“Senate Minority Leader Charles E. Schumer should remove Manchin from his leadership position immediately,” WeWillReplaceYou co-founder Yong Jung Cho said in a statement. “It should go without saying that no Democrat — much less a leader of the Democratic Party in the U.S. Senate — should be creating an ally of that toxic cesspool of far-right hatred and conspiracy theory.”
A spokesman for Schumer declined to comment on the statement, but the removal of Manchin from his new role in the 10-member party leadership seems unlikely. Arousing the anger of progressive groups may actually be a strategy for Manchin and the four other Democrats who find themselves up for reelection in reliably Republican states next year. (Five more Democrats face reelection in states that voted for Donald Trump after twice voting for Barack Obama.)
As the Associated Press noted last week, red state Democrats and many Republicans have been avoiding public town hall meetings after Republican lawmakers faced strong and loud criticism from their constituents during such events recently. The lawmakers don’t want their opponents to take advantage of viral moments or showcases to criticize their votes.
Two weeks ago, Sen. Claire McCaskill (D-Mo.) suggested to a home state radio host that she may face a primary challenge, emphasizing that if she did it would be because she was trying to make compromises in Washington.
“I may have a primary [challenge] because there is in our party now some of the same kind of enthusiasm at the base that the Republican Party had with the tea party,” McCaskill said. “Many of those people are very impatient with me because they don’t think I’m pure. For example, they think I should be voting against all of Trump’s nominees, and, of course, I’m judging each nominee on its own merit.”
McCaskill was acknowledging reality. Supporters of Sen. Bernie Sanders’s (I-Vt.) 2016 Democratic primary campaign have won leadership roles in Missouri’s Democratic Party, and as the Wall Street Journal reported on Sunday, some progressive Democrats are trying to recruit a “populist” into the 2018 primary.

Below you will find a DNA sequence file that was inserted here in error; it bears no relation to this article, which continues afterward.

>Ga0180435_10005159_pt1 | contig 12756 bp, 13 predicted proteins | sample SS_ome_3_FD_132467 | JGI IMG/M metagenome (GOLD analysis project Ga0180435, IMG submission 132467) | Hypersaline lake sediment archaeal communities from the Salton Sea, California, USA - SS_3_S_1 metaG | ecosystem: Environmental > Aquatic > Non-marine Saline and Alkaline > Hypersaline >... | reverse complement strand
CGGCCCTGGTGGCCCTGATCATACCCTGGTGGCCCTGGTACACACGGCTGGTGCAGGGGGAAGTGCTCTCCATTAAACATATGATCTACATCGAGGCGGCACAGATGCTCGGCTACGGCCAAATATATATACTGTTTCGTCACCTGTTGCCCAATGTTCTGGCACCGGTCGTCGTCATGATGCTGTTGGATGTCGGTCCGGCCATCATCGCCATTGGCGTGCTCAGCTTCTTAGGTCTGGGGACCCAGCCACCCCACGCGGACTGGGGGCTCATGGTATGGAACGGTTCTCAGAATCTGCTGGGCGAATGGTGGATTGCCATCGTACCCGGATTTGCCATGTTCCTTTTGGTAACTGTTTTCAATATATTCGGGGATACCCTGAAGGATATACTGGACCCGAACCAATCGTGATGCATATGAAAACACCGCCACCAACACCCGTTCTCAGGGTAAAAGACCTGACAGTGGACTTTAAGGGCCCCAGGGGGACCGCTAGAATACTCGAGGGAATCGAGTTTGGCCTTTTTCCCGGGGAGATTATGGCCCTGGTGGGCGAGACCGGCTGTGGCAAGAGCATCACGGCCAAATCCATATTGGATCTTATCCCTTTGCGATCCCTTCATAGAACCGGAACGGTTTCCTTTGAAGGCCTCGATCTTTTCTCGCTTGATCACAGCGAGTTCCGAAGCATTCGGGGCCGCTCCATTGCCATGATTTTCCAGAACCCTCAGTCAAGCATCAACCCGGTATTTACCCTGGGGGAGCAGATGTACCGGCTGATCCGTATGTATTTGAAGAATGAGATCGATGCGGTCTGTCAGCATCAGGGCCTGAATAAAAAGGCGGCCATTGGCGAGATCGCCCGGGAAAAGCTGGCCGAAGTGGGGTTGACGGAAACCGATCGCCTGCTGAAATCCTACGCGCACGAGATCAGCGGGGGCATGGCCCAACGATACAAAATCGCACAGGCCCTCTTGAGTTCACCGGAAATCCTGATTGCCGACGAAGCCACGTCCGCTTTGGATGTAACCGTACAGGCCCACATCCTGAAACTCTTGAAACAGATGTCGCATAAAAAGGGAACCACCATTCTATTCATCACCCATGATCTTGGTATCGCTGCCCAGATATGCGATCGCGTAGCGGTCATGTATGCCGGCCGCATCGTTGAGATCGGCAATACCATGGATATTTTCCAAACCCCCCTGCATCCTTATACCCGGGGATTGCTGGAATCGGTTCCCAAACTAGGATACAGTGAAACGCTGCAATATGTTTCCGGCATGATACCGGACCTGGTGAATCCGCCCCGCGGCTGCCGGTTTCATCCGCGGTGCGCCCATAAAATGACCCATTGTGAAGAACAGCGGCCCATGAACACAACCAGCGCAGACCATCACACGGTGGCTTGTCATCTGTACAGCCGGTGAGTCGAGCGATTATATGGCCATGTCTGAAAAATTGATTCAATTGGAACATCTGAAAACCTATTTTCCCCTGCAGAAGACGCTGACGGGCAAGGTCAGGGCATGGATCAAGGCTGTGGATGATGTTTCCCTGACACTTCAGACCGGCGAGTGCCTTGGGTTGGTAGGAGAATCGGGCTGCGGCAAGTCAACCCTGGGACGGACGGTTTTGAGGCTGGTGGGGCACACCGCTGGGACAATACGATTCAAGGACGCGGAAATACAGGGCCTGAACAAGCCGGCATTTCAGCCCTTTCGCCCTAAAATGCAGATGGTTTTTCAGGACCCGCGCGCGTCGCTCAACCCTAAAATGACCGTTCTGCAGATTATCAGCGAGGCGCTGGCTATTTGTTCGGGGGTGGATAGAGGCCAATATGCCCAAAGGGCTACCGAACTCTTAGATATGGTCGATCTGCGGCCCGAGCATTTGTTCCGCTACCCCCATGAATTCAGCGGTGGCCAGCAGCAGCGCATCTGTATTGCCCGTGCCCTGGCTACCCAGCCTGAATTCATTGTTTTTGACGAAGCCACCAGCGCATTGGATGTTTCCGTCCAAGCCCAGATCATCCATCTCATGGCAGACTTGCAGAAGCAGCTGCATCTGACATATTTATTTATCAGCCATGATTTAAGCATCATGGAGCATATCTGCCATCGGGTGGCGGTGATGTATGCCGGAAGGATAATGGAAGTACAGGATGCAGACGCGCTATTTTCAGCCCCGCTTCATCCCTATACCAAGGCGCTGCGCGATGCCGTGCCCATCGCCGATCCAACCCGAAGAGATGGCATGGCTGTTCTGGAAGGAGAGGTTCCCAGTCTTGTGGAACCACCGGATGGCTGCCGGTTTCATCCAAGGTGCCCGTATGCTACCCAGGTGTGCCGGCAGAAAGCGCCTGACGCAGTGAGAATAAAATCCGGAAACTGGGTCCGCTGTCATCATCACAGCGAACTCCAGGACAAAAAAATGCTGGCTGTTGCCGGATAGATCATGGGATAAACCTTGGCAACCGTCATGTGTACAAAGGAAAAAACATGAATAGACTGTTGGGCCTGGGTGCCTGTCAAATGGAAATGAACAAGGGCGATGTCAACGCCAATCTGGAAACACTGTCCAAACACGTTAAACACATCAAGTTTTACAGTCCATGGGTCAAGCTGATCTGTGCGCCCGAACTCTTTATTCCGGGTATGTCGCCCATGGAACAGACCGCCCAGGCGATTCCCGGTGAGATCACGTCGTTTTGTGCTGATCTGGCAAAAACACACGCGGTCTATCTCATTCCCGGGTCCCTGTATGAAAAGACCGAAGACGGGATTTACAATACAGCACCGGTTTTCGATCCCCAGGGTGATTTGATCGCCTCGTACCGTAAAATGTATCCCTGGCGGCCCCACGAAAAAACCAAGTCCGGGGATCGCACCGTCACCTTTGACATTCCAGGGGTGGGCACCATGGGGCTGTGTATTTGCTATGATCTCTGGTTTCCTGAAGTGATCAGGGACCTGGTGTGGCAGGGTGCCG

But Manchin has taken a harder line with progressive activists, accusing them of demanding a town hall just to cause a scene. During a call with constituent activists such as Carey Jo Grace of the Healthy Kids and Families Coalition, who was filming and uploading to Facebook, Manchin at first tried to find areas of agreement with protesters. He called Republicans’ refusal to hold a hearing on Obama Supreme Court nominee Merrick Garland horrible.
But he blew up when an activist criticized his vote for new Environmental Protection Agency Director Scott Pruitt.
“I believe basically what Barack Obama did to our state was a crime,” said Manchin, referring to the Obama administration’s environmental regulations. “You’re not going to change me on that.”
When the protesters pressed on, Manchin gave them a choice. “You want me to stand in front of you and have people scream,” he said. “What you ought to do is vote me out. Vote me out! I’m not changing.”
“Is that a threat or an invitation?” asked one activist.
“It’s an invitation. You ought to,” said Manchin. “We’re on different pages … this is the problem in Washington. Everybody wants to fight continuously without finding a way forward. Yelling doesn’t bother me. I think we can all make a fool out of ourselves if we want to.”
Manchin asked one activist if he’d backed Sanders for president in 2016. When the activist said that he had supported the Vermont independent — in a Democratic primary that Sanders won solidly — Manchin responded that Sanders “isn’t even a Democrat.”
The West Virginia Democratic Party, which was dominant in the state until 2014, has few obvious challengers to Manchin. Republicans have floated the names of at least two candidates, state Attorney General Patrick Morrissey and Rep. Evan Jenkins (R-W.Va.).